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In the market for a new iPhone on Verizon? If so, please be advised that the big red carrier is killing device subsidies beginning next Thursday, August 13, in favor of all-new month-to-month service plans.

The company revealed four new incoming plans with varying amounts of 4G LTE data, from the basic $30 per month plan with one gigabyte of shareable data to the $80 per month plan with twelve gigabytes of cellular data.

Come August 13, new customers will be able to buy a device on one of Verizon’s new plans by either purchasing it outright or by using the carrier’s device payment option to spread the hardware costs out over 24 months with interest-free financing, formerly known as Verizon Edge.

As of August 13, subsidized smartphone pricing on a two-year contract will no longer be available to new customers.

The new plans are as follows:

  • Small: $30/month for 1GB of shareable data
  • Medium: $45/month for 3GB of shareable data
  • Large: $60/month for 6GB of shareable data
  • X-Large: $80/month for 12GB of shareable data

The new plans go into effect next Thursday, August 13.

Additional data allowances will be available to Verizon’s data-hungry users.

Data in each bucket can be shared with up to ten devices and every plan includes unlimited calling and texting. As mentioned before, the new plans don’t require contractual obligation, meaning you’ll be paying for your wireless service month-to-month and be permitted to change to a different plan anytime you want.

Monthly line-access charges on the new plans are as follows:

  • Every smartphone line is $20 per month.
  • Tablet and Jetpack lines are $10 per month.
  • Connected device lines for devices like smart watches are $5 per month, “all the time.”

“Current customers can keep their existing plan or move to the new plan, with some restrictions,” note the carrier without explaining what those restrictions might be.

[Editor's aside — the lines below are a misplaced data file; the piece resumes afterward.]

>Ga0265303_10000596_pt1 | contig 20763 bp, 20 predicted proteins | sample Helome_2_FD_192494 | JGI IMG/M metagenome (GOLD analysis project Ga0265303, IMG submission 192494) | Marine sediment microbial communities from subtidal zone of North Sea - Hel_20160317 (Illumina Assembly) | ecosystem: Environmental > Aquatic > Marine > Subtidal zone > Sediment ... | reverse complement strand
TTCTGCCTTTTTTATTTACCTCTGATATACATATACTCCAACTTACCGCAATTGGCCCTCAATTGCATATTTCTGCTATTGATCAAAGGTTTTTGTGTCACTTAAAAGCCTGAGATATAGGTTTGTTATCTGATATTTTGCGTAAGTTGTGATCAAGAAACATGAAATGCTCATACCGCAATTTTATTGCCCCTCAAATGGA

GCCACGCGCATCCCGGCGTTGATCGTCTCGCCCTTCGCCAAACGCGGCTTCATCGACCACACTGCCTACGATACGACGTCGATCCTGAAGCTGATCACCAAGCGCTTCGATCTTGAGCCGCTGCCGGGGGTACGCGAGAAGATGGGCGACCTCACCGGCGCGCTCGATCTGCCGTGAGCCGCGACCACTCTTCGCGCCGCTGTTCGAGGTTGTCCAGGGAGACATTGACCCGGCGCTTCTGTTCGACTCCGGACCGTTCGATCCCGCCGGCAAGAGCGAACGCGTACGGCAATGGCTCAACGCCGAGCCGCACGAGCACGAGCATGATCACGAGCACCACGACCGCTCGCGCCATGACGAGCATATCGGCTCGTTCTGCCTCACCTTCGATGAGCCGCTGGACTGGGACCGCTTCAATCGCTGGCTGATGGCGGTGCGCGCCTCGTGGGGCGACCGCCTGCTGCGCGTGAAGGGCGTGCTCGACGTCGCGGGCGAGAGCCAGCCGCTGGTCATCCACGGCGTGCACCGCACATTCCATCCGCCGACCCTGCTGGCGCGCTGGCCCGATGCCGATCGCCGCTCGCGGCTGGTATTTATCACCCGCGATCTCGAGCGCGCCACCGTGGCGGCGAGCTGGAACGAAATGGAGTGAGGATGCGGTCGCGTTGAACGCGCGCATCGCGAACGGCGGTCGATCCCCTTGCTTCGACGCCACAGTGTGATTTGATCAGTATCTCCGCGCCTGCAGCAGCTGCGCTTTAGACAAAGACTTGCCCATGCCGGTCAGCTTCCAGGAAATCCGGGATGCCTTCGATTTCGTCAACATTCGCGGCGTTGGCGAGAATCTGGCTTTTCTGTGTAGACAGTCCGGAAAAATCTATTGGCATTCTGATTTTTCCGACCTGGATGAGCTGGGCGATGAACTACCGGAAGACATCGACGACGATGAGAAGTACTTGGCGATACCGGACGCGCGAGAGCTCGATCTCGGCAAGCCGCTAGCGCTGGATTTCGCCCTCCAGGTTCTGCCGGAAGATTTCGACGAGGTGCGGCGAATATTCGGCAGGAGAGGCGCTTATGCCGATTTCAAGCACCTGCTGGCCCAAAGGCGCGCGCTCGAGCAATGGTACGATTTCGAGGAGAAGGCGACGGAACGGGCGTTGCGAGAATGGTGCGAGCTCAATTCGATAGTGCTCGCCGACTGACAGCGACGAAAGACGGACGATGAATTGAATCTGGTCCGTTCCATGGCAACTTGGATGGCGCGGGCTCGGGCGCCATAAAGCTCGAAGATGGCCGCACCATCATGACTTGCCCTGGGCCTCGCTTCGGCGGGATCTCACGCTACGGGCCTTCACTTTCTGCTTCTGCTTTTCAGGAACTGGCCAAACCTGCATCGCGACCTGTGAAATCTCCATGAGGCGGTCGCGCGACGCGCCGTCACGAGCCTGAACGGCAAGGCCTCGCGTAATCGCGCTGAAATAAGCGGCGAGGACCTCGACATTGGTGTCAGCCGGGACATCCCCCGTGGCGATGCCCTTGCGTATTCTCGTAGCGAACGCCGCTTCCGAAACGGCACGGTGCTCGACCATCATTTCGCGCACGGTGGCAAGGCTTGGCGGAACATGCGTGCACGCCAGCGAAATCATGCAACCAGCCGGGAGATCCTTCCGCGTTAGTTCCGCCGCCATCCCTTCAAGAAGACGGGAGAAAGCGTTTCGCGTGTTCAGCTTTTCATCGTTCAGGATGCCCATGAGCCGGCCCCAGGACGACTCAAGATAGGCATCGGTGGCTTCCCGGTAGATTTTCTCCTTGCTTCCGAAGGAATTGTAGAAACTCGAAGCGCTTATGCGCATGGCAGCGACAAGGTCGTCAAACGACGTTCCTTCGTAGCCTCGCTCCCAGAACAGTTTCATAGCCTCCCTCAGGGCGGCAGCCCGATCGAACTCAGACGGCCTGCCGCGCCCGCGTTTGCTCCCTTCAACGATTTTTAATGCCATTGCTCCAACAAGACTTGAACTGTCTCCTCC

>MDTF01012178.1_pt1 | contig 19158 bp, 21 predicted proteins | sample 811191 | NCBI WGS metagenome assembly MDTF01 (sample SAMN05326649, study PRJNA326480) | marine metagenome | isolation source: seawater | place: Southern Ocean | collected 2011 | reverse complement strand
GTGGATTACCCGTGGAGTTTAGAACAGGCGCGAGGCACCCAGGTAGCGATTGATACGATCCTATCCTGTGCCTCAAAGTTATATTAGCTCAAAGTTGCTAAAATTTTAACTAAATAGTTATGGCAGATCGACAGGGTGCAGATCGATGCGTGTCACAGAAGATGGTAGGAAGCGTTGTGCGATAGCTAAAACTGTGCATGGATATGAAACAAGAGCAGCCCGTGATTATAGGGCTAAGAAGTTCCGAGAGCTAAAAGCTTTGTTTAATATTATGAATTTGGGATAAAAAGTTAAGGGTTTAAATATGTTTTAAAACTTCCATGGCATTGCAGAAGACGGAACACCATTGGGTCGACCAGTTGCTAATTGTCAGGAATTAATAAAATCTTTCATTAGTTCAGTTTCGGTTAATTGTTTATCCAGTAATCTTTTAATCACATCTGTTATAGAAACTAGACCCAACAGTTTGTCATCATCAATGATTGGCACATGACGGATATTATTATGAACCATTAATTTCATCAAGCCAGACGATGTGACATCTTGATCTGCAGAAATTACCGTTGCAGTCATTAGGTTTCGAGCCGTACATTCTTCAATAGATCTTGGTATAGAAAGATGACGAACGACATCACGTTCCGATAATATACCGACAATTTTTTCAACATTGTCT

More Everything customers will be able to switch to the new plans as well.

Not that long ago, U.S. carriers sold high-end smartphones subsidized.

Subsidies let you have a bran spanking new iPhone in exchange for a small upfront payment and your signature on the dotted line. Your carrier would then recoup the subsidy over the course of your service contract.

The problem is, you were still charged same wireless service rates after your device has long been fully paid off. And because carriers cunningly baked retail smartphone prices into their service plans, you were being charged unfair prices after you had paid off your handset.

The wireless industry was turned upside down when T-Mobile and its outspoken CEO John Legere killed smartphone subsidies and complicated service plans more than two years ago. If anything, T-Mobile has successfully educated the U.S. consumer that the cost of a smartphone should be decoupled from wireless service pricing.

T-Mobile and other carriers like AT&T and Sprint typically spread out the retail price of a smartphone with zero-interest monthly payments. This way, customers know precisely how much their smartphone costs independently of their wireless service charges.

Are these new non-subsidized plans a better deal or a rip-off?

Source: Verizon Wireless